support system of a man by her side. The obvious reason that women suffer more negative social stigma than men that are having a child at a young age is because women cannot hide the fact that they are pregnant. No matter what, people will always eventually find out and learn about the pregnancy. Socially, teen moms suffer greatly. As stated above, women are depicted as a lot worse than men when it comes to teen pregnancy. Women are seen as nasty and offensive for being sexually active, where as men are high fived for the amount of girls they hook up with. (Jerry) Teen mothers are seven times more likely than their peers to commit suicide. This is due to not only parenting difficulties, leaving home, or social isolation. (Medical Billing and Coding) Teen mothers have not developed as many coping skills or the emotional maturity that mothers in their twenties and older have. Motherhood can be a really difficult experience due to social stigmas and the pressures that arise from teen mothers peers. (Experience Project) Teen mother become such social outcasts that many of them reach out to different websites and other teen moms for support. In one blog by a seventeen-year-old teen mother she wrote about her experience of being shunned by her peers. She said that people threw condoms at her at school and she got awful looks from her teachers. (Experience Project) There were many replies to this post from moms with similar stories and giving this particular individual advice such as, “ “I wouldn’t really rely on my friends, I learned that the hard way.” It’s sad to think that when teens need support the most, they lose more people and feel more alone than ever before. A pregnant girl cannot walk up and


down the halls of her school without looks and judgments from everyone in the school of all ages, including their teachers. The main reason that teen moms are isolated is because they can no longer relate to the normalcies of teenage life. Issues such as the due date for a project or the test to study for become minor problems compared to their new worries such as prenatal care and doctors appointments. Aside from health, the mom also does a lot of worrying about financial problems and emotional things such as telling her parents and dealing with the baby’s father. Gossip in teenage pregnancy tears apart relationships of all kinds. This is ranging from parent to teen, teen mother to teen father, and the teens to their friends and peers. Gossip negatively affects the female and the males in a relationship in many different ways and oftentimes tears up the two when they need each other the most. Not only do the teen parents need each other, but more importantly the baby needs to be born into a healthy family relationship and environment more than anything else.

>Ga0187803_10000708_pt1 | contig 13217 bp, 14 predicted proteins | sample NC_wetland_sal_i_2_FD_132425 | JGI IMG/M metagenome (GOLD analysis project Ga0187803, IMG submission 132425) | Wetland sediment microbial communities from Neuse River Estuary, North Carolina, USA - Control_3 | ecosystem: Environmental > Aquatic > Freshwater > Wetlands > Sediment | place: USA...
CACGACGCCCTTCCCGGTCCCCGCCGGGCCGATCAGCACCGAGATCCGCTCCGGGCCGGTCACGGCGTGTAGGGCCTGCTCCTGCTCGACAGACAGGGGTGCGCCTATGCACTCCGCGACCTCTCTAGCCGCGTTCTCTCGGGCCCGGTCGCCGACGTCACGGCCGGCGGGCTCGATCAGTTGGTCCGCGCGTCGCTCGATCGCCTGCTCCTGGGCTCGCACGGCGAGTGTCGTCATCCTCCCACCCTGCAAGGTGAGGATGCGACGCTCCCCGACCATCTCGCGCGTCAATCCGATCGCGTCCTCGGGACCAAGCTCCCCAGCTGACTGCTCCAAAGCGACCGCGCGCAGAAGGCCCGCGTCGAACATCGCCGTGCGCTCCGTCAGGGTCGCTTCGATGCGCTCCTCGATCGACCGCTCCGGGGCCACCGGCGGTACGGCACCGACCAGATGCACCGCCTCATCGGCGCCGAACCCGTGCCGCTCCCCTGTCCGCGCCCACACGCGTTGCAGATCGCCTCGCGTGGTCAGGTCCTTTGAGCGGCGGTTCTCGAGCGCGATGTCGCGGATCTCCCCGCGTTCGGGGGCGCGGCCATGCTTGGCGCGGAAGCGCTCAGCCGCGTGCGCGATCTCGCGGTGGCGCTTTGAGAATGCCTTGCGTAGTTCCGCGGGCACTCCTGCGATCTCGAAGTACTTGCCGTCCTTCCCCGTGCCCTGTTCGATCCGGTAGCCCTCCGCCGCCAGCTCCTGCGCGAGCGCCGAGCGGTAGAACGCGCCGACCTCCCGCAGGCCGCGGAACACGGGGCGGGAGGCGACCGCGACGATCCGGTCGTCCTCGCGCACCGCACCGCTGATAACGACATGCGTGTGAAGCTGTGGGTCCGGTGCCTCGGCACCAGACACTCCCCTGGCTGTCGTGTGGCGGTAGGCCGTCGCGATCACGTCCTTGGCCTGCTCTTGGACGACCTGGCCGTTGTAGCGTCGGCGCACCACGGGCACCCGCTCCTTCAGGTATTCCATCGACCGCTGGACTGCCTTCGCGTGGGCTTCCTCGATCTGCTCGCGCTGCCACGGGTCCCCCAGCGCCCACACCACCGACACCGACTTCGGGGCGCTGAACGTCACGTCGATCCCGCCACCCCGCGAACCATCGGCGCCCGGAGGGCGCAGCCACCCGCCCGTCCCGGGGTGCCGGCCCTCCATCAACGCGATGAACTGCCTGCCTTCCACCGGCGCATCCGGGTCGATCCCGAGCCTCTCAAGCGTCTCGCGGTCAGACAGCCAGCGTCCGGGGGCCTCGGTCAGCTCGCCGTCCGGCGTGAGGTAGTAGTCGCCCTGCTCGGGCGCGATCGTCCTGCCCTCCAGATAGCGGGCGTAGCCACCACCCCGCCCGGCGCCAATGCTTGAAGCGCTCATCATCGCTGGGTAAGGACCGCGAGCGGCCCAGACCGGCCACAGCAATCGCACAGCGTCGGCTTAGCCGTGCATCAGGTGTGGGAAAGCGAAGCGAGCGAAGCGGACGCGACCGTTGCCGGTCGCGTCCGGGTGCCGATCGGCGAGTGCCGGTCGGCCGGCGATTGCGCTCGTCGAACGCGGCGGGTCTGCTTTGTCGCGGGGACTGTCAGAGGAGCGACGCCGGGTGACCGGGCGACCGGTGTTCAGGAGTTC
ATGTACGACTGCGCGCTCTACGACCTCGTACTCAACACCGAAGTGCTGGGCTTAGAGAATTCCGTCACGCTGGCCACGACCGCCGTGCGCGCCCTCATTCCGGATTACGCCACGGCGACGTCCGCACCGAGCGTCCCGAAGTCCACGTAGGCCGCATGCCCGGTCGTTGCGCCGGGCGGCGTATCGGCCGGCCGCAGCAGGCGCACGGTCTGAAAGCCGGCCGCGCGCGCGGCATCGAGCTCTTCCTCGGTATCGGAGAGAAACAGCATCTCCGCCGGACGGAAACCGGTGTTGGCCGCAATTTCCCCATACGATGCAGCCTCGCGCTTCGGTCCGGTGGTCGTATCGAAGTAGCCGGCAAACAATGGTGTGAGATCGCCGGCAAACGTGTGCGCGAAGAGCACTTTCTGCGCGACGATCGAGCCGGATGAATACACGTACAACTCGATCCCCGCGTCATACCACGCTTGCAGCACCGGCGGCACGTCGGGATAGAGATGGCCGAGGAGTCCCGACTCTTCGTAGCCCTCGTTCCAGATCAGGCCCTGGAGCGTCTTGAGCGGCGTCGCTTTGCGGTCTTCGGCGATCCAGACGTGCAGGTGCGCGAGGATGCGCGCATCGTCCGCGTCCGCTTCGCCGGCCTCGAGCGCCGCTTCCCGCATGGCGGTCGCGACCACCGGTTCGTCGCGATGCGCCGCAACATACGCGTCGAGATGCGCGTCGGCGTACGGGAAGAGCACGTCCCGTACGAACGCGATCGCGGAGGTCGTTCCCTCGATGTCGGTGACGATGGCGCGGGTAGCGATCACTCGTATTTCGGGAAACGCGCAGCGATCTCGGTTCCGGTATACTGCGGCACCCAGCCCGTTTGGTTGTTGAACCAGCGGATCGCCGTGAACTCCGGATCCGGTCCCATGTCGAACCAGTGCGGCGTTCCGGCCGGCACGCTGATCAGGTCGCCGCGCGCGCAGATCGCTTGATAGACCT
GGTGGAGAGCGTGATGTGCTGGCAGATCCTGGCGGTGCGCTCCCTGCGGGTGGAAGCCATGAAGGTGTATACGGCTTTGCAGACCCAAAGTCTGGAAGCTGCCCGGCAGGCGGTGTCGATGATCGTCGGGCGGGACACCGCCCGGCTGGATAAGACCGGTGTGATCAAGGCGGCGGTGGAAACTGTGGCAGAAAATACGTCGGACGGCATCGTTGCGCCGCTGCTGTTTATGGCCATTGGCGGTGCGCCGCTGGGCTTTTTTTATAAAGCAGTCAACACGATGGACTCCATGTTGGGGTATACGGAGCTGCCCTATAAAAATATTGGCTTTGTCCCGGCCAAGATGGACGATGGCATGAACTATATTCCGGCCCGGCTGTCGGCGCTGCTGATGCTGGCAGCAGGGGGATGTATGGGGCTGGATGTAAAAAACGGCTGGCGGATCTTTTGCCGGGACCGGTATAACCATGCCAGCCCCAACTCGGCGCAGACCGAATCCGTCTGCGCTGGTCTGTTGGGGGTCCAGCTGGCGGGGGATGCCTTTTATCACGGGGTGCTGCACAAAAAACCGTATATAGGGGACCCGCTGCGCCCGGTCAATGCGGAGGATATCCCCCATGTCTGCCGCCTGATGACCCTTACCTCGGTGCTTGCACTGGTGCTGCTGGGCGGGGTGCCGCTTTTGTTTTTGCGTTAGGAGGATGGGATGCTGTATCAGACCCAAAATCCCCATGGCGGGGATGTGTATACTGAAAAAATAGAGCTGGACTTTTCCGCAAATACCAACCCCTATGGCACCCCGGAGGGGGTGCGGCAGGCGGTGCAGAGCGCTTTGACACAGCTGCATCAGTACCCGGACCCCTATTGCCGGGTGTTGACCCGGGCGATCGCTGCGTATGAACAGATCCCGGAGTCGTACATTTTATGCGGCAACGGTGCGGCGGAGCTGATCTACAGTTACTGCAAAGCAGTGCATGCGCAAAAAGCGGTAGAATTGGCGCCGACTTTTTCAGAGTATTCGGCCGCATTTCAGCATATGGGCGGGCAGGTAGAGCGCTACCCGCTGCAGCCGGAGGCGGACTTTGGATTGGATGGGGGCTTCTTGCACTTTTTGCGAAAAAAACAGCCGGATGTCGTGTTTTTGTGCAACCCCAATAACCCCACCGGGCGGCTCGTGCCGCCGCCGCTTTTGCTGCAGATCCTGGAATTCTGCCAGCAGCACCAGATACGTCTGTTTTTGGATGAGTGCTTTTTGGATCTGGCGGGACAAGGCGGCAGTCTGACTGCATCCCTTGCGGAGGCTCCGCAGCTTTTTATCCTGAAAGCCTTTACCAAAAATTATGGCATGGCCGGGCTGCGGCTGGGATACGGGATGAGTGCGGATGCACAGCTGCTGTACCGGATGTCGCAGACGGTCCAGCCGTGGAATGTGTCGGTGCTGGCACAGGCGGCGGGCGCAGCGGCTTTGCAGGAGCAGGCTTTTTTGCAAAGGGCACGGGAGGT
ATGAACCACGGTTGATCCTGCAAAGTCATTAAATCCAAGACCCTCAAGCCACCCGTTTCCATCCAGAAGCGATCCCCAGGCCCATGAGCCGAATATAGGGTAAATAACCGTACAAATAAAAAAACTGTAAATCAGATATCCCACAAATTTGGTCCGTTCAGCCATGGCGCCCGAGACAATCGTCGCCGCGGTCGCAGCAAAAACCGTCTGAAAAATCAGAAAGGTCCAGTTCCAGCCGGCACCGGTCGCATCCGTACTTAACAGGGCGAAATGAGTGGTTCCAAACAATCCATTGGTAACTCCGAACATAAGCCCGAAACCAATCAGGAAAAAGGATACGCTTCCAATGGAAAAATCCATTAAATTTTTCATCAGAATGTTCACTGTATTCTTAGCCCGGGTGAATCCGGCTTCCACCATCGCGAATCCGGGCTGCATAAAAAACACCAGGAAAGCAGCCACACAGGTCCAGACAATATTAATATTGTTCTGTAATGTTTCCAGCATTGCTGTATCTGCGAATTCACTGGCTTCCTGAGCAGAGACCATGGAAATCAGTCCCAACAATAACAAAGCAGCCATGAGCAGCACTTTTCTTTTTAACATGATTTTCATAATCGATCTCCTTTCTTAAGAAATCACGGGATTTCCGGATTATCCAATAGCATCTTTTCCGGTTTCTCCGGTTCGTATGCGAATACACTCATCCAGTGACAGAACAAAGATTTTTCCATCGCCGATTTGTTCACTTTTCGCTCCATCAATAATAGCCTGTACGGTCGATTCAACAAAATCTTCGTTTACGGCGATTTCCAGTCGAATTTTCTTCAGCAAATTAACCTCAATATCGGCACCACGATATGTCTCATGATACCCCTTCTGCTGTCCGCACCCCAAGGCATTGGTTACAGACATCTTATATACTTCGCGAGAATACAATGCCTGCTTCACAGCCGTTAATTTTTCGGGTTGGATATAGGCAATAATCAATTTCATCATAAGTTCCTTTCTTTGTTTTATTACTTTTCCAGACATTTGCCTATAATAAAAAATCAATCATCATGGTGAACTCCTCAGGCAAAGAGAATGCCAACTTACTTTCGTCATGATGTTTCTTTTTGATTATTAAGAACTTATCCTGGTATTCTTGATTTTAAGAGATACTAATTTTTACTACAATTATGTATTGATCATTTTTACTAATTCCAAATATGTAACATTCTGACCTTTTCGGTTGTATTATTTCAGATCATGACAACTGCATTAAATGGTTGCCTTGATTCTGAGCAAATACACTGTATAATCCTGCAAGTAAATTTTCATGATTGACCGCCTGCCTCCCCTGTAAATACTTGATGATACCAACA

Works Cited "Facts About Teen Dads And Their Commitment To Parenthood." MTV Remote Control Blog RSS. Editor in Teen Mom, 27 June 2012. Web. 18 Mar. 2013. "I Am a Teen Mom Stories of Experiences." RSS. Experience Project, 28 Feb. 2013. Web. 20 Mar. 2013. Jerry, Kristi. "Teens Face Double Standard When It Comes to Sex." Crosswalk. Crosswalk.com, 10 Jan. 2004. Web. 18 Mar. 2013. "Medical Billing and Coding." MedicalBillingAndCodingorg 12 Studied Effects of Teenage Pregnancy Comments. Medical Billing & Coding, 3 June 2012. Web. 18 Mar. 2013. Sawhill, Isabel V. "What Can Be Done to Reduce Teen Pregnancy and Out-ofWedlock Births?" The Brookings Institution. Brookings, Oct. 2001. Web. 20 Mar. 2013. Simpson, Kevin. "Teen Dads Often Cropped out of Picture." - The Denver Post. Denver and the West, 21 Sept. 2008. Web. 20 Mar. 2013. Sodi, Edzisani E. "Psychological Impact of Teenage Pregnancy on Pregnant Teenagers." N.p., 25 Feb. 2009. Web. 18 Mar. 2013. "Too Young." http://www.thenationalcampaign.org/tooyoung/too_young_fact_sheet.pdf. N.p., n.d. Web. 18 Mar. 2013. Weber, Jennifer B. "Becoming Teen Fathers: Stories of Teen Pregnancy, Responsibility, and Masculinity." Becoming Teen Fathers: Stories of Teen Pregnancy, Responsibility, and Masculinity. Sage, 7 Nov. 2007. Web. 20 Mar. 2013.

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Teen Pregnancy